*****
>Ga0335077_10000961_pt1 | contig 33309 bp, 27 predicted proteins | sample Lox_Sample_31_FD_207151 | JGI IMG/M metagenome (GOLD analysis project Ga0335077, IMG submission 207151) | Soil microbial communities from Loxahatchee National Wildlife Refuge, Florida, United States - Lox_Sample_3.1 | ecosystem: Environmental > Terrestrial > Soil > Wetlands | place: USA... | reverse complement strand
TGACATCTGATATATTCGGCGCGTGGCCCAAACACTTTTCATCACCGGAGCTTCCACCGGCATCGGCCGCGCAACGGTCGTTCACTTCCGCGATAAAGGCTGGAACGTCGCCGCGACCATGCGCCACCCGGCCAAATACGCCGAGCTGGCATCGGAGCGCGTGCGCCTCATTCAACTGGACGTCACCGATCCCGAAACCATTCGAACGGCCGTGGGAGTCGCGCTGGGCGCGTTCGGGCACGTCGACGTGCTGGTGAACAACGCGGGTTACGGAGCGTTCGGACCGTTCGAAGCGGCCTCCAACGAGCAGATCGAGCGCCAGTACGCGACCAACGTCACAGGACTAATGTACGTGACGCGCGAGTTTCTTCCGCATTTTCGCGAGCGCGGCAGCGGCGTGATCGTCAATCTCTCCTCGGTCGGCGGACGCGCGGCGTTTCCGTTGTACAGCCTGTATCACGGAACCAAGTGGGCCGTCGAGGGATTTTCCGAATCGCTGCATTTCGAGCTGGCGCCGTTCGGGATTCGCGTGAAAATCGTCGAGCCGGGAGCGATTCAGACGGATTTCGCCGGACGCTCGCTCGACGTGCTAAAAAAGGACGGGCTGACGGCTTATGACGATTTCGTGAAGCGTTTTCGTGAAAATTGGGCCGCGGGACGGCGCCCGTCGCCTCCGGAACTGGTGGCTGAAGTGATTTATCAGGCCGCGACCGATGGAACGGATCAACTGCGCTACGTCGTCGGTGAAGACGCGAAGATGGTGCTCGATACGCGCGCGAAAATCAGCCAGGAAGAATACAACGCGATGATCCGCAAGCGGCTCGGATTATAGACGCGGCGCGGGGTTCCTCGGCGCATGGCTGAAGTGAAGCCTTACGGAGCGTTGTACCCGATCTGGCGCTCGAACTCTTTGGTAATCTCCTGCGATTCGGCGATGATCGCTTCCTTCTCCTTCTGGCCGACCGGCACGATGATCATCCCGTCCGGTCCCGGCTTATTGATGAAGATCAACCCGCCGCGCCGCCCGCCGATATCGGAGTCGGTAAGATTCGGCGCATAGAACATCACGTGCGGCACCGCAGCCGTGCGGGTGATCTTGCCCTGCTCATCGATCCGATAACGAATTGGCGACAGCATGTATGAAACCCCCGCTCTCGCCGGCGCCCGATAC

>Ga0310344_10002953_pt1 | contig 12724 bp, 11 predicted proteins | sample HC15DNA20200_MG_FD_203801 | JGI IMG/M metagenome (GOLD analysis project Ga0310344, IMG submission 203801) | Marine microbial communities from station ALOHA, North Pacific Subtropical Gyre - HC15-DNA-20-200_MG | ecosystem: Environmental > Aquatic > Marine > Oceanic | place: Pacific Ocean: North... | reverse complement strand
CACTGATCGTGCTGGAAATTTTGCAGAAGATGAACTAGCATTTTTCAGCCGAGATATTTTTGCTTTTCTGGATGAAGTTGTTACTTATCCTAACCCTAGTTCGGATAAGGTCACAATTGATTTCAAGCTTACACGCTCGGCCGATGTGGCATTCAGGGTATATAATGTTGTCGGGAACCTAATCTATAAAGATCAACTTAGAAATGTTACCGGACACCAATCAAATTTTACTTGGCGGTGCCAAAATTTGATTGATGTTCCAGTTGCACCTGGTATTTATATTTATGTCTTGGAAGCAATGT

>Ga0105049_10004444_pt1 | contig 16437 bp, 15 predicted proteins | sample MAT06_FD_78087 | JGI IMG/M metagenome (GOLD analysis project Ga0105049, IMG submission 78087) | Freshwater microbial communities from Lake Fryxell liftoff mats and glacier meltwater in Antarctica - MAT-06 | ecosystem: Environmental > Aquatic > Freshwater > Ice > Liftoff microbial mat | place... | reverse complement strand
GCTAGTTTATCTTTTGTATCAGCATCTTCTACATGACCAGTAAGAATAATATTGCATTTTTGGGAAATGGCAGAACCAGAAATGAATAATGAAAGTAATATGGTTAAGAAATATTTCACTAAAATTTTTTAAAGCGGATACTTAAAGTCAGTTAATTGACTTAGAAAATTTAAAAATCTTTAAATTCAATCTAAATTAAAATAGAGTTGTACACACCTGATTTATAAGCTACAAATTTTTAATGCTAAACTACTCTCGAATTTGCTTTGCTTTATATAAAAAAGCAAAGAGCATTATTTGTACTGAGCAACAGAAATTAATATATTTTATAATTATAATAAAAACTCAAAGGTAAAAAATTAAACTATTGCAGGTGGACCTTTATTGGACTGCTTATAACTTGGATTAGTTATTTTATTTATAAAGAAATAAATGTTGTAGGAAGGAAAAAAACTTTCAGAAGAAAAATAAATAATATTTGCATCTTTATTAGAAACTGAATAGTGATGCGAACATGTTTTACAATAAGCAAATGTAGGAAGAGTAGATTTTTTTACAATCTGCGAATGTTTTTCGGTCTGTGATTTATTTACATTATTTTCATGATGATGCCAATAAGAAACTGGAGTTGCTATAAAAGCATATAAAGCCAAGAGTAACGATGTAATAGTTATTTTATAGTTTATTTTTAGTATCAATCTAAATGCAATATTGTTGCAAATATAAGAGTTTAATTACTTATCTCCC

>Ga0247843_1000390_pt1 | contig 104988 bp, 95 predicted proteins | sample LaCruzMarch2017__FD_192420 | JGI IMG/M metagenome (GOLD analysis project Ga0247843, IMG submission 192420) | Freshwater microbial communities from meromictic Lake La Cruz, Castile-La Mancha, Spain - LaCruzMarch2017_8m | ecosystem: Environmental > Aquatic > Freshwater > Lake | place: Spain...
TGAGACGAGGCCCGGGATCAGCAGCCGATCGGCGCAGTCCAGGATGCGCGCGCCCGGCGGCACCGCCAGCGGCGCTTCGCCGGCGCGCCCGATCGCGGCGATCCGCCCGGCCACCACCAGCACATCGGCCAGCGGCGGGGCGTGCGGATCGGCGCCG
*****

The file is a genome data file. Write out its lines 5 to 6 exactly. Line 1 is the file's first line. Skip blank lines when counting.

>Ga0105049_10004444_pt1 | contig 16437 bp, 15 predicted proteins | sample MAT06_FD_78087 | JGI IMG/M metagenome (GOLD analysis project Ga0105049, IMG submission 78087) | Freshwater microbial communities from Lake Fryxell liftoff mats and glacier meltwater in Antarctica - MAT-06 | ecosystem: Environmental > Aquatic > Freshwater > Ice > Liftoff microbial mat | place... | reverse complement strand
GCTAGTTTATCTTTTGTATCAGCATCTTCTACATGACCAGTAAGAATAATATTGCATTTTTGGGAAATGGCAGAACCAGAAATGAATAATGAAAGTAATATGGTTAAGAAATATTTCACTAAAATTTTTTAAAGCGGATACTTAAAGTCAGTTAATTGACTTAGAAAATTTAAAAATCTTTAAATTCAATCTAAATTAAAATAGAGTTGTACACACCTGATTTATAAGCTACAAATTTTTAATGCTAAACTACTCTCGAATTTGCTTTGCTTTATATAAAAAAGCAAAGAGCATTATTTGTACTGAGCAACAGAAATTAATATATTTTATAATTATAATAAAAACTCAAAGGTAAAAAATTAAACTATTGCAGGTGGACCTTTATTGGACTGCTTATAACTTGGATTAGTTATTTTATTTATAAAGAAATAAATGTTGTAGGAAGGAAAAAAACTTTCAGAAGAAAAATAAATAATATTTGCATCTTTATTAGAAACTGAATAGTGATGCGAACATGTTTTACAATAAGCAAATGTAGGAAGAGTAGATTTTTTTACAATCTGCGAATGTTTTTCGGTCTGTGATTTATTTACATTATTTTCATGATGATGCCAATAAGAAACTGGAGTTGCTATAAAAGCATATAAAGCCAAGAGTAACGATGTAATAGTTATTTTATAGTTTATTTTTAGTATCAATCTAAATGCAATATTGTTGCAAATATAAGAGTTTAATTACTTATCTCCC